Of the three, most use has been made of the provision that the Articles of Religion, etc., be interpreted "according to this Affirmation" as a Trojan Horse for the re-engineering of Anglicanism within the Continuum. This is especially ironic given that the provision itself reflected Caroline thinking on how the Articles and BCP should be read. Instead of continuing the old practice of reading the Articles within tradition, a concerted attempt has been made by some to interpret this as making the Articles, etc., redundant. This is a piece of wishful thinking, as any provision that requires one to interpret existing documents in accordance with it is acknowledging the continuing relevence and authority of those formularies. On the other hand, given the sort of logic chopping that the Articles have been subjected to, there was a need to establish a standard of interpretation in accordance with the traditional Anglican principles. The appeal made by the Affirmation is to the Catholic and Apostolic faith of the first eight centuries, this is perfectly in accordance with the principles laid down by Bishop Jewel and Richard Hooker back in the sixteenth century.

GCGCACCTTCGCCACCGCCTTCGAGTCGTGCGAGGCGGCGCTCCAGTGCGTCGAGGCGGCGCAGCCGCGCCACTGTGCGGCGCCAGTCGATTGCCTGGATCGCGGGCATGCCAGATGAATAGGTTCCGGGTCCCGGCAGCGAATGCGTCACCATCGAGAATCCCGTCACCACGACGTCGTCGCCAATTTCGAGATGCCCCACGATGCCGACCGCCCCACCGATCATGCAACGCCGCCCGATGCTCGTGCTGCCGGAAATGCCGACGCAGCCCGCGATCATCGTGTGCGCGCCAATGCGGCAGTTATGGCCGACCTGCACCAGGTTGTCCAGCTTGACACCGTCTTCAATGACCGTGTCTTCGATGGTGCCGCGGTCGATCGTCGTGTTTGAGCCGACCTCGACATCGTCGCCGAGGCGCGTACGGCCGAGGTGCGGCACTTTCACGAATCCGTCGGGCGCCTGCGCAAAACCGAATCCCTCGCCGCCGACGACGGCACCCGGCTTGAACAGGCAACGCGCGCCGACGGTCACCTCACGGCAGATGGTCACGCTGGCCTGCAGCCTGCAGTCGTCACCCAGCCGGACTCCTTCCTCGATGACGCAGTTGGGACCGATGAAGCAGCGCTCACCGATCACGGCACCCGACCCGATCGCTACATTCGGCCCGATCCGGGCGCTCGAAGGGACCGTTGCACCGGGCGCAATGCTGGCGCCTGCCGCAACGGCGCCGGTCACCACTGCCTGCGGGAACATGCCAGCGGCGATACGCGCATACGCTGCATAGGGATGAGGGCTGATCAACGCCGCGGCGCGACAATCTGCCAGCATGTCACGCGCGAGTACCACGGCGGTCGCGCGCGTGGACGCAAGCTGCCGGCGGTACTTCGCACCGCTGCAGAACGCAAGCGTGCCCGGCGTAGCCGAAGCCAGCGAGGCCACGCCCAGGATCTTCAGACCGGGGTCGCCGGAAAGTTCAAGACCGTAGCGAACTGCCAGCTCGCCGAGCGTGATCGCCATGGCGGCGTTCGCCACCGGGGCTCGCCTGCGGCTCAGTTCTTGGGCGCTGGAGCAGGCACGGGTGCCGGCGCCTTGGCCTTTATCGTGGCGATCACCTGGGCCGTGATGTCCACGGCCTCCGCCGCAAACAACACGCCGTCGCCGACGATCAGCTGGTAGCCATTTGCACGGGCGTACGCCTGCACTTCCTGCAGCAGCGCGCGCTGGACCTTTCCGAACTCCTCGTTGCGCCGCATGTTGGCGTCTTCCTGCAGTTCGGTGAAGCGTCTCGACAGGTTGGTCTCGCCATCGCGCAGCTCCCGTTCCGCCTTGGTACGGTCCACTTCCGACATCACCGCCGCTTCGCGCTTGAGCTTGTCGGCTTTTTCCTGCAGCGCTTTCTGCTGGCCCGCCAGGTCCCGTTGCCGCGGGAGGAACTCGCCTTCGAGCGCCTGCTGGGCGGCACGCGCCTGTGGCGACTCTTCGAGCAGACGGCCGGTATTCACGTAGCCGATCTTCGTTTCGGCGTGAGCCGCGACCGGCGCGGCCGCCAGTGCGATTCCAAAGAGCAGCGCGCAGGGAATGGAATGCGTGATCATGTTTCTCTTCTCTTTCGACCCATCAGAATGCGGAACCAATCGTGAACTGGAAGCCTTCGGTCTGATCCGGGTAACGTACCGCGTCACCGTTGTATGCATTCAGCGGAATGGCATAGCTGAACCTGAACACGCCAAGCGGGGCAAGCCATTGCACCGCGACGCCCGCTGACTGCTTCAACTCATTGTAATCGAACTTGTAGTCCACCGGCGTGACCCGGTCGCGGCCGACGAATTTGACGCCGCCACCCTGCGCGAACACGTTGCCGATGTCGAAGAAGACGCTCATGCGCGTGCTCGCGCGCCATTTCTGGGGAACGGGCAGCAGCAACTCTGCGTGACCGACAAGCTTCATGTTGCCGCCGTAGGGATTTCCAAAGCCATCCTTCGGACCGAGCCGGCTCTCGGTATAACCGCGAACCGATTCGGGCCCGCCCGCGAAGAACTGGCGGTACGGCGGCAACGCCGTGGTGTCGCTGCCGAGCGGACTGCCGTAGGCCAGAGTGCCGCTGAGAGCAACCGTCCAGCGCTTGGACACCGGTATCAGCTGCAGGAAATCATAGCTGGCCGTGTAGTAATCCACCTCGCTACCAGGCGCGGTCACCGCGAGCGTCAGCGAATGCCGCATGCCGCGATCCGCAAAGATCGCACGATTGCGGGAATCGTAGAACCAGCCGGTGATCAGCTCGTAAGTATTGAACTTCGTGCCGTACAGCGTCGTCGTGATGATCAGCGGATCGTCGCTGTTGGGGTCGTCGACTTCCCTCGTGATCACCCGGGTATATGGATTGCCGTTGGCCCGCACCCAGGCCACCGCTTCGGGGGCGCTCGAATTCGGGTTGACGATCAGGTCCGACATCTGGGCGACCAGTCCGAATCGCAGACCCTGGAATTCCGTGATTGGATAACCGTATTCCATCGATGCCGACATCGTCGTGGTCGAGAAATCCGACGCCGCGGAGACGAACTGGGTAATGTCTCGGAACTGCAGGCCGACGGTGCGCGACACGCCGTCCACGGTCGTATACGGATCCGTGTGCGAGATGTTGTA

This appeal to antiquity has always been a central plank of the Anglican repudiation of both Papalist additions and Puritan subtractions from the Faith. It now also serves as an essential defense against liberal revisionism. On the whole, the tone of the Affirmation of St Louis is that of continuity, not innovation. The main thrust of the Affirmation is to restore and maintain the connection between Anglicanism and the Catholic faith of the first centuries - a connection that had been continually made by the Reformers, the Caroline Divines and other mainstream Anglican theologians. To read the Affirmation of St Louis in any other manner is to do violence to, even betray, the whole idea of the Continuing Anglican Movement, but that has not stopped people from making the attempt. If the Continuing Anglican movement is to achieve lasting unity, it needs to get away from the desire to innovate, and place all its energy into maintaining and continuing the Anglican tradition that has its roots in the ancient Fathers and Councils of the Church.
This post was originally published on the own blog "The Old High Churchman" - http://theoldhighchurchman.blogspot.com/ - and has been republished here in the hopes of reaching a wider public.